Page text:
Here’s some my list of features I’m looking at:
Strong full or fuller keel boat with good sea kindliness
Big, self draining cockpit
Storage, storage, storage
Large deck room
Good downwind sail inventory
Good at sea and at anchor accommodations
Good ground tackle with electric/manual windlass
Solar/Wind/Engine Power generation with well planned battery bank
SSB with modem
Propane stove and oven
Easy access to engine for repairs
Good tankage/water and fuel
Some important books I’ve read and resources I’ve found:
The Voyager’s Handbook: The Essential Guide to Blue Water Cruising
Seaworthy Offshore Sailboat: A Guide to Essential Features, Handling, and Gear
Marine Diesel Engines: Maintenance, Troubleshooting, and Repair
Boatowner’s Mechanical and Electrical Manual
Celestial Navigation DVD by William F. Buckley (informative and hilarious)
Currently, Serenity is just a dream, but I’m working hard to make it real. I am a contractor is Afghanistan and have been over here for a little over a year. I’ve been saving most of the ill gotten booty from working in a war zone and have started looking for the boat. I got to come back to the states a couple weeks ago, and I’m pretty sure I have found the right boat for me. I’m 6’6″ tall, and have an strange desire to stand up inside my floating home, so I have a limited selection. I began the search looking into Morgan 461/462’s, Darfour 1200’s, and CSY 44’s .Luckily, a yacht broker that I really trust had a boat that I truly loved, so I just put an offer on a 1988 CSY 44 Walk-through in Annapolis. Luckily, I have a very savvy girlfriend and lots of sailing friends to do the heavy lifting on the hard parts of doing the surveys and sea trials. In the coming weeks, hopefully the dream will become more of a reality and waiting for me after my contract in the desert is over.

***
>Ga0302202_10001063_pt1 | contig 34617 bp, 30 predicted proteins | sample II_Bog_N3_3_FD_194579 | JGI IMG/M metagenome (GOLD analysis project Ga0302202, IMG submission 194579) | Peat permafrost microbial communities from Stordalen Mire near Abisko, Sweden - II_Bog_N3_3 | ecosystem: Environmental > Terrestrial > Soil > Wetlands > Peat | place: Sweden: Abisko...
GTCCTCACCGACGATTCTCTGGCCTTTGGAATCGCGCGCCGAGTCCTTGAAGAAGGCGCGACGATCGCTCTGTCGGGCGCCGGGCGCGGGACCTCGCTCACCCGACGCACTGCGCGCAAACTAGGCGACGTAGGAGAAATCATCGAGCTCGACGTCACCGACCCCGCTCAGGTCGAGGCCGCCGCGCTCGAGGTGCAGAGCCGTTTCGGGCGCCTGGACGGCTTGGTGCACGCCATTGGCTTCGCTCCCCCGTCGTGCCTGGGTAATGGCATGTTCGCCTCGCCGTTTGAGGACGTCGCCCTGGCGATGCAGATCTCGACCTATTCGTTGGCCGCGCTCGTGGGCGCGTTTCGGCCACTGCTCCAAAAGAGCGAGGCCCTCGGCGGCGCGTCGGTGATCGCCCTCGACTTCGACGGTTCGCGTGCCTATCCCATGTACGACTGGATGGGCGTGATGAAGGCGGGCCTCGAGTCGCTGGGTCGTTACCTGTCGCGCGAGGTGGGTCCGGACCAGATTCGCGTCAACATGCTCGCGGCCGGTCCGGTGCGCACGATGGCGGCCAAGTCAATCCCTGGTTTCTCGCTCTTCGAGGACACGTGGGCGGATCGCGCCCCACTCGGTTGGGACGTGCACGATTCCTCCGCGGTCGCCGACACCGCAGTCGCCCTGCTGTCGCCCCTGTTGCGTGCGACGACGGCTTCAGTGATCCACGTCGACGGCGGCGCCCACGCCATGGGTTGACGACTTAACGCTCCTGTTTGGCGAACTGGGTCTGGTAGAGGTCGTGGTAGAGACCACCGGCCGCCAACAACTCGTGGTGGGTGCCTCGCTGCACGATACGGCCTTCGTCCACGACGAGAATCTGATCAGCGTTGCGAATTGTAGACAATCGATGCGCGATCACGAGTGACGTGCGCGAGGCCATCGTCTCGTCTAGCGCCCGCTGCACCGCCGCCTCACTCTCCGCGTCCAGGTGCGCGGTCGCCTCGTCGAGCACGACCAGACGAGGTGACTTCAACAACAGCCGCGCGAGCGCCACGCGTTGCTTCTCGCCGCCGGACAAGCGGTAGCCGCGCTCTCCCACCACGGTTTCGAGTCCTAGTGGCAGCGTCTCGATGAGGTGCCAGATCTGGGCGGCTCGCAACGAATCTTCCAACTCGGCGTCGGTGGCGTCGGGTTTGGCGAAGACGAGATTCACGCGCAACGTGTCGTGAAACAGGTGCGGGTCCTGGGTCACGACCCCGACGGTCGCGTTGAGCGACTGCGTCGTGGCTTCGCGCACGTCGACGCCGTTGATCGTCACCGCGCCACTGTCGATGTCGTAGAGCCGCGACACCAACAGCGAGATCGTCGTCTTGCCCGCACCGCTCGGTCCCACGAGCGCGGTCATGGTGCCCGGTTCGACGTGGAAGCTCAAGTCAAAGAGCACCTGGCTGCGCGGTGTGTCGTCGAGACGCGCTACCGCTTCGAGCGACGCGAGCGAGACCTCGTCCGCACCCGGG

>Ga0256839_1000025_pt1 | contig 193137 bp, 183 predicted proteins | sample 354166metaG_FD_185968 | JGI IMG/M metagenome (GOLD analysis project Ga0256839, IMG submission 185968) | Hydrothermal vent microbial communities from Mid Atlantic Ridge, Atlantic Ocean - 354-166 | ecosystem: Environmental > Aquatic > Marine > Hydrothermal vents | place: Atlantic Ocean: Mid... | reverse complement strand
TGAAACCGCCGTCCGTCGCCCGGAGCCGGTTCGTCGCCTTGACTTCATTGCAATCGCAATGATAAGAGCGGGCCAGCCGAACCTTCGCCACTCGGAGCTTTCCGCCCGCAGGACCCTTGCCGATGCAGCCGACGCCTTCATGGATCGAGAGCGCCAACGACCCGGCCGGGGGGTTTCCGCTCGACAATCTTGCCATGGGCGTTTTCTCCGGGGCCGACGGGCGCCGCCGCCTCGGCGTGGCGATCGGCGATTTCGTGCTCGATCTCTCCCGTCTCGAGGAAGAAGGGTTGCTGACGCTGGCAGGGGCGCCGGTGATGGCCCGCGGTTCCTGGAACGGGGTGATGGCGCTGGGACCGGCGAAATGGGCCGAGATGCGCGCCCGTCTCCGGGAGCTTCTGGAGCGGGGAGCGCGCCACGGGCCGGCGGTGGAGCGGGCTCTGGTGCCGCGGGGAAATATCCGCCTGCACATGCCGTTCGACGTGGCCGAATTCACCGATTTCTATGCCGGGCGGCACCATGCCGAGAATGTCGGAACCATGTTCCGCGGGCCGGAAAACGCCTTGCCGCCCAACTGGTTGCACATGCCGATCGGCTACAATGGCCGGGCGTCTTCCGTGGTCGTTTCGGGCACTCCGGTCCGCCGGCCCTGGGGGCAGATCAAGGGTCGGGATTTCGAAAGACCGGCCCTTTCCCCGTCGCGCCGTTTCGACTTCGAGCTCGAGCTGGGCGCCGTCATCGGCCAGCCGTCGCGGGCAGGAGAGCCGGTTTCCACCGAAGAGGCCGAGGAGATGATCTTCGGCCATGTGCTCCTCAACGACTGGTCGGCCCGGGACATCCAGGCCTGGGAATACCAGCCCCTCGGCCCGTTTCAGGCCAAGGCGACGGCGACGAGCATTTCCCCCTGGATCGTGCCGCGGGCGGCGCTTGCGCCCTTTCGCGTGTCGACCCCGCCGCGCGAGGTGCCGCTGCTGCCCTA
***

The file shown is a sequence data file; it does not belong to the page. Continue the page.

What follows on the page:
Like many (most?) cruisers, I’m a romantic at heart. I’m also a geek of the old school and have been reading and watching science fiction as long as I can remember. The worst punishment my mother would come up with for my most heinous acts was to not allow me to watch Star Trek. Yep! I’m that old. I watched the new Star Trek episodes on their original air date. I even remember watching the moon shots live and started reading Robert Heinlein because he was a commentator. For me, by far, the most romantic ship in space was Serenity from Firefly. The older, run down, ship that needed love to keep her in the air really resonated with me. When I first met my girlfriend and told her that my next boat was going to be named Serenity, she knew exactly why and in what context.
Capt Malcolm Reynolds: You can learn all the math in the ‘Verse, but you take a boat in the air that you don’t love, she’ll shake you off just as sure as the turning of the worlds. Love keeps her in the air when she oughta fall down, tells you she’s hurtin’ ‘fore she keens. Makes her a home.